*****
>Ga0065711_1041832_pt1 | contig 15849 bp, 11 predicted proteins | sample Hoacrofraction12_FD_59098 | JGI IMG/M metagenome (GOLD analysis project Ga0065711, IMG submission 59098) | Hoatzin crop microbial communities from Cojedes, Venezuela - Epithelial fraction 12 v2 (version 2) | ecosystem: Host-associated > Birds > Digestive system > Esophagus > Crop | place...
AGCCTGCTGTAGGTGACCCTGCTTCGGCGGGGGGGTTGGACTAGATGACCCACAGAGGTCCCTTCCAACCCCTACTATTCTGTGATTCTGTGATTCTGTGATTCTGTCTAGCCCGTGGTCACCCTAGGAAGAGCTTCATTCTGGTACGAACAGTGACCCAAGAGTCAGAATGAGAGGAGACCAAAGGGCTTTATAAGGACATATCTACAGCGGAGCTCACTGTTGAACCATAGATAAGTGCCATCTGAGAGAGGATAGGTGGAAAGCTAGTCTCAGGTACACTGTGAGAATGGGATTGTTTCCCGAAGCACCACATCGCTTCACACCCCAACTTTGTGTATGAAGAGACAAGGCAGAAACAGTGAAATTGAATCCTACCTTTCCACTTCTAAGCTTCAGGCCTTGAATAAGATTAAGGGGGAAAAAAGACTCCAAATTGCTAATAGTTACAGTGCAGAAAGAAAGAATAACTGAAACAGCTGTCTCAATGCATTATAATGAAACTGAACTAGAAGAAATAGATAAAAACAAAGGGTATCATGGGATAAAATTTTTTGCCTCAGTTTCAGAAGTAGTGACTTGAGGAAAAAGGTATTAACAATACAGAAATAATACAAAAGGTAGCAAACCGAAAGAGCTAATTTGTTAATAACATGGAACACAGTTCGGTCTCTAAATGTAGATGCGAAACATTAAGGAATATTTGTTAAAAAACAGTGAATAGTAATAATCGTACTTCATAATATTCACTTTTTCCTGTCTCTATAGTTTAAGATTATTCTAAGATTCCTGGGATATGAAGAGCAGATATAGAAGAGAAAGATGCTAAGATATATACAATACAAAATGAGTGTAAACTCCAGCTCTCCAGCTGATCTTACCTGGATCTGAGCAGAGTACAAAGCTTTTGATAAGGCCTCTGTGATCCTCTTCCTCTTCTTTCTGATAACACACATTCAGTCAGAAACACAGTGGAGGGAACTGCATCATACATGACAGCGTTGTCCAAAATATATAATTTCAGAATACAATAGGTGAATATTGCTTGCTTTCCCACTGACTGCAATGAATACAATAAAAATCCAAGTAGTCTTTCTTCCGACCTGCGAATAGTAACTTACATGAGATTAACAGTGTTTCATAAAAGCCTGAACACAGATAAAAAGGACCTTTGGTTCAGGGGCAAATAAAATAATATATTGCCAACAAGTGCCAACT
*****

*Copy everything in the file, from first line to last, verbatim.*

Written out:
>Ga0065711_1041832_pt1 | contig 15849 bp, 11 predicted proteins | sample Hoacrofraction12_FD_59098 | JGI IMG/M metagenome (GOLD analysis project Ga0065711, IMG submission 59098) | Hoatzin crop microbial communities from Cojedes, Venezuela - Epithelial fraction 12 v2 (version 2) | ecosystem: Host-associated > Birds > Digestive system > Esophagus > Crop | place...
AGCCTGCTGTAGGTGACCCTGCTTCGGCGGGGGGGTTGGACTAGATGACCCACAGAGGTCCCTTCCAACCCCTACTATTCTGTGATTCTGTGATTCTGTGATTCTGTCTAGCCCGTGGTCACCCTAGGAAGAGCTTCATTCTGGTACGAACAGTGACCCAAGAGTCAGAATGAGAGGAGACCAAAGGGCTTTATAAGGACATATCTACAGCGGAGCTCACTGTTGAACCATAGATAAGTGCCATCTGAGAGAGGATAGGTGGAAAGCTAGTCTCAGGTACACTGTGAGAATGGGATTGTTTCCCGAAGCACCACATCGCTTCACACCCCAACTTTGTGTATGAAGAGACAAGGCAGAAACAGTGAAATTGAATCCTACCTTTCCACTTCTAAGCTTCAGGCCTTGAATAAGATTAAGGGGGAAAAAAGACTCCAAATTGCTAATAGTTACAGTGCAGAAAGAAAGAATAACTGAAACAGCTGTCTCAATGCATTATAATGAAACTGAACTAGAAGAAATAGATAAAAACAAAGGGTATCATGGGATAAAATTTTTTGCCTCAGTTTCAGAAGTAGTGACTTGAGGAAAAAGGTATTAACAATACAGAAATAATACAAAAGGTAGCAAACCGAAAGAGCTAATTTGTTAATAACATGGAACACAGTTCGGTCTCTAAATGTAGATGCGAAACATTAAGGAATATTTGTTAAAAAACAGTGAATAGTAATAATCGTACTTCATAATATTCACTTTTTCCTGTCTCTATAGTTTAAGATTATTCTAAGATTCCTGGGATATGAAGAGCAGATATAGAAGAGAAAGATGCTAAGATATATACAATACAAAATGAGTGTAAACTCCAGCTCTCCAGCTGATCTTACCTGGATCTGAGCAGAGTACAAAGCTTTTGATAAGGCCTCTGTGATCCTCTTCCTCTTCTTTCTGATAACACACATTCAGTCAGAAACACAGTGGAGGGAACTGCATCATACATGACAGCGTTGTCCAAAATATATAATTTCAGAATACAATAGGTGAATATTGCTTGCTTTCCCACTGACTGCAATGAATACAATAAAAATCCAAGTAGTCTTTCTTCCGACCTGCGAATAGTAACTTACATGAGATTAACAGTGTTTCATAAAAGCCTGAACACAGATAAAAAGGACCTTTGGTTCAGGGGCAAATAAAATAATATATTGCCAACAAGTGCCAACT